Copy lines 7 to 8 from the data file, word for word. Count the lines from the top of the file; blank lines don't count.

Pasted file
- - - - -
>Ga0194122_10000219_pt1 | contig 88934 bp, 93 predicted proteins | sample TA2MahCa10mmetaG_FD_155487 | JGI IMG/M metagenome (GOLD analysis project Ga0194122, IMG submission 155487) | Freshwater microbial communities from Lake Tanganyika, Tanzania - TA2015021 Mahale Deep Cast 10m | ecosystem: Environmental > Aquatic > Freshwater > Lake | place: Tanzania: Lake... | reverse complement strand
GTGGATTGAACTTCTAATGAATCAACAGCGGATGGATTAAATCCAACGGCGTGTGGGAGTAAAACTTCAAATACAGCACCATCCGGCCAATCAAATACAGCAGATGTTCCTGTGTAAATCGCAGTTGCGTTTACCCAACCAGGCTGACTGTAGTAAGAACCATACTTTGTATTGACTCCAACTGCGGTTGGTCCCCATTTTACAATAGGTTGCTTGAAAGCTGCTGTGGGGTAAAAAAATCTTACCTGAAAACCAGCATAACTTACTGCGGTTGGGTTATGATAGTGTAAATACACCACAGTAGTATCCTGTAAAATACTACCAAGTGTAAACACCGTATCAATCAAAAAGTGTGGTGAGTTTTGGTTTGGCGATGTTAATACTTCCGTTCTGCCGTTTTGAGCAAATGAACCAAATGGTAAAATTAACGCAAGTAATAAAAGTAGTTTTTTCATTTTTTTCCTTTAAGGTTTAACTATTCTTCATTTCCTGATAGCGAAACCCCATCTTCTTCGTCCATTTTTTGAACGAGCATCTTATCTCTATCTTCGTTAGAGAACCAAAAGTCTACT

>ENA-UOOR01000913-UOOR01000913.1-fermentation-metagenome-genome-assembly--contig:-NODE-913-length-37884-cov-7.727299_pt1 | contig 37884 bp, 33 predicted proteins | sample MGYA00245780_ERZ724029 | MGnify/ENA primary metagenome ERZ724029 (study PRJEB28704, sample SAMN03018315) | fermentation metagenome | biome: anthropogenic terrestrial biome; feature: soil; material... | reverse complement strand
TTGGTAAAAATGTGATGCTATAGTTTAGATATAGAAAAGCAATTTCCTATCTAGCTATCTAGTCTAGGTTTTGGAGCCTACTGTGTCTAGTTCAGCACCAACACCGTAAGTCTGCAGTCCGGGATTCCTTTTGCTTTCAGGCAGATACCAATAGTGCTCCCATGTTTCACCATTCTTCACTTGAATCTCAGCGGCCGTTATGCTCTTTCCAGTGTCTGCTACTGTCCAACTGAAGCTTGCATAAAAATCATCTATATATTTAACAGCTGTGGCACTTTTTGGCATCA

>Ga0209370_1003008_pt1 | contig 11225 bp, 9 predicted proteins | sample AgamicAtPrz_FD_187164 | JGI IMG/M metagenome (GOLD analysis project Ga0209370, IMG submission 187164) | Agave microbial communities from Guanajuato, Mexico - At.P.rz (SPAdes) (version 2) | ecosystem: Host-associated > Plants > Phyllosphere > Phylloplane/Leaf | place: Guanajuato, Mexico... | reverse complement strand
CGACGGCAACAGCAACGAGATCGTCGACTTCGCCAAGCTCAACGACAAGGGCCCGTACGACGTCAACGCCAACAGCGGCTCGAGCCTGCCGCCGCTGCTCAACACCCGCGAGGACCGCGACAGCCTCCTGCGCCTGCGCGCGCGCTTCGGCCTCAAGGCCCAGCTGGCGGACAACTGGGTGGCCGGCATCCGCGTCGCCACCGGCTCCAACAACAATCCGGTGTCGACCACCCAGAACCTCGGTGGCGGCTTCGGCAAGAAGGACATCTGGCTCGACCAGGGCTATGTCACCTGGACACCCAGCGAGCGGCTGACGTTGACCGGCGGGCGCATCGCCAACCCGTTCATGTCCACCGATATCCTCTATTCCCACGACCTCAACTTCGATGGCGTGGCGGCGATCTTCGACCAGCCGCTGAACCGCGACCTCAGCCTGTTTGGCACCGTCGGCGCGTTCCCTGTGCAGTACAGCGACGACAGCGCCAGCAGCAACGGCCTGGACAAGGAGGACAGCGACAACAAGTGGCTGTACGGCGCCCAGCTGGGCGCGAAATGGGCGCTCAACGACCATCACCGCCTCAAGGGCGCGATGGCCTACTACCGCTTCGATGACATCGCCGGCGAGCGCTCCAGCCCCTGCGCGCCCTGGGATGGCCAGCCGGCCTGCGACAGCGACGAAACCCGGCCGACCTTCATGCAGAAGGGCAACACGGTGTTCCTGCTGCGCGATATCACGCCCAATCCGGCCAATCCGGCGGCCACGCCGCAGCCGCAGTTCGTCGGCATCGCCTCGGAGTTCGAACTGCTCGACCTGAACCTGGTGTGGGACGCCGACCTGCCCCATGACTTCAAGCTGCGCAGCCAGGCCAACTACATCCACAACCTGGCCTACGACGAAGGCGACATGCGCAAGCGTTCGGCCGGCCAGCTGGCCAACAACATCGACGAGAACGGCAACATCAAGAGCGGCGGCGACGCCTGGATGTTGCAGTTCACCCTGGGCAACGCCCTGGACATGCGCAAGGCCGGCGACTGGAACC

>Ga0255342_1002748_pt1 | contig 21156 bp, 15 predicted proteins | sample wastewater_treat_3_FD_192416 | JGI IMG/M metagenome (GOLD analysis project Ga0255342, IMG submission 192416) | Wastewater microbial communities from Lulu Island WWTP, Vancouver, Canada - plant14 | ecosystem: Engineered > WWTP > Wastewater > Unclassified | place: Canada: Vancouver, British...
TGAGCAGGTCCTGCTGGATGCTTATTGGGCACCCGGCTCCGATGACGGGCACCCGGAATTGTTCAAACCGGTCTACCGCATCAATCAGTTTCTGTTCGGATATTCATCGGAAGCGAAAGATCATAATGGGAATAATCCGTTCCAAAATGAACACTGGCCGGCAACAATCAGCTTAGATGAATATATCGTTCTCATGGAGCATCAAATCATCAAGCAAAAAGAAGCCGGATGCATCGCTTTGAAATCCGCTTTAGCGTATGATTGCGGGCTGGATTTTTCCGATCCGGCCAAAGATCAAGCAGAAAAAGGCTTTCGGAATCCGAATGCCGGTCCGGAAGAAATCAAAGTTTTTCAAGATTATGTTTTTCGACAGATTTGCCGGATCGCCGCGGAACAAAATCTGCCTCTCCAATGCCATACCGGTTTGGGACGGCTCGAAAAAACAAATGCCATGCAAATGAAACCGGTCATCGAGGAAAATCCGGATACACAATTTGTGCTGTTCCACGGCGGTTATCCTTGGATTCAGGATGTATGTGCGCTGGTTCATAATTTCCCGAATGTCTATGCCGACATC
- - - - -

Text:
>Ga0255342_1002748_pt1 | contig 21156 bp, 15 predicted proteins | sample wastewater_treat_3_FD_192416 | JGI IMG/M metagenome (GOLD analysis project Ga0255342, IMG submission 192416) | Wastewater microbial communities from Lulu Island WWTP, Vancouver, Canada - plant14 | ecosystem: Engineered > WWTP > Wastewater > Unclassified | place: Canada: Vancouver, British...
TGAGCAGGTCCTGCTGGATGCTTATTGGGCACCCGGCTCCGATGACGGGCACCCGGAATTGTTCAAACCGGTCTACCGCATCAATCAGTTTCTGTTCGGATATTCATCGGAAGCGAAAGATCATAATGGGAATAATCCGTTCCAAAATGAACACTGGCCGGCAACAATCAGCTTAGATGAATATATCGTTCTCATGGAGCATCAAATCATCAAGCAAAAAGAAGCCGGATGCATCGCTTTGAAATCCGCTTTAGCGTATGATTGCGGGCTGGATTTTTCCGATCCGGCCAAAGATCAAGCAGAAAAAGGCTTTCGGAATCCGAATGCCGGTCCGGAAGAAATCAAAGTTTTTCAAGATTATGTTTTTCGACAGATTTGCCGGATCGCCGCGGAACAAAATCTGCCTCTCCAATGCCATACCGGTTTGGGACGGCTCGAAAAAACAAATGCCATGCAAATGAAACCGGTCATCGAGGAAAATCCGGATACACAATTTGTGCTGTTCCACGGCGGTTATCCTTGGATTCAGGATGTATGTGCGCTGGTTCATAATTTCCCGAATGTCTATGCCGACATC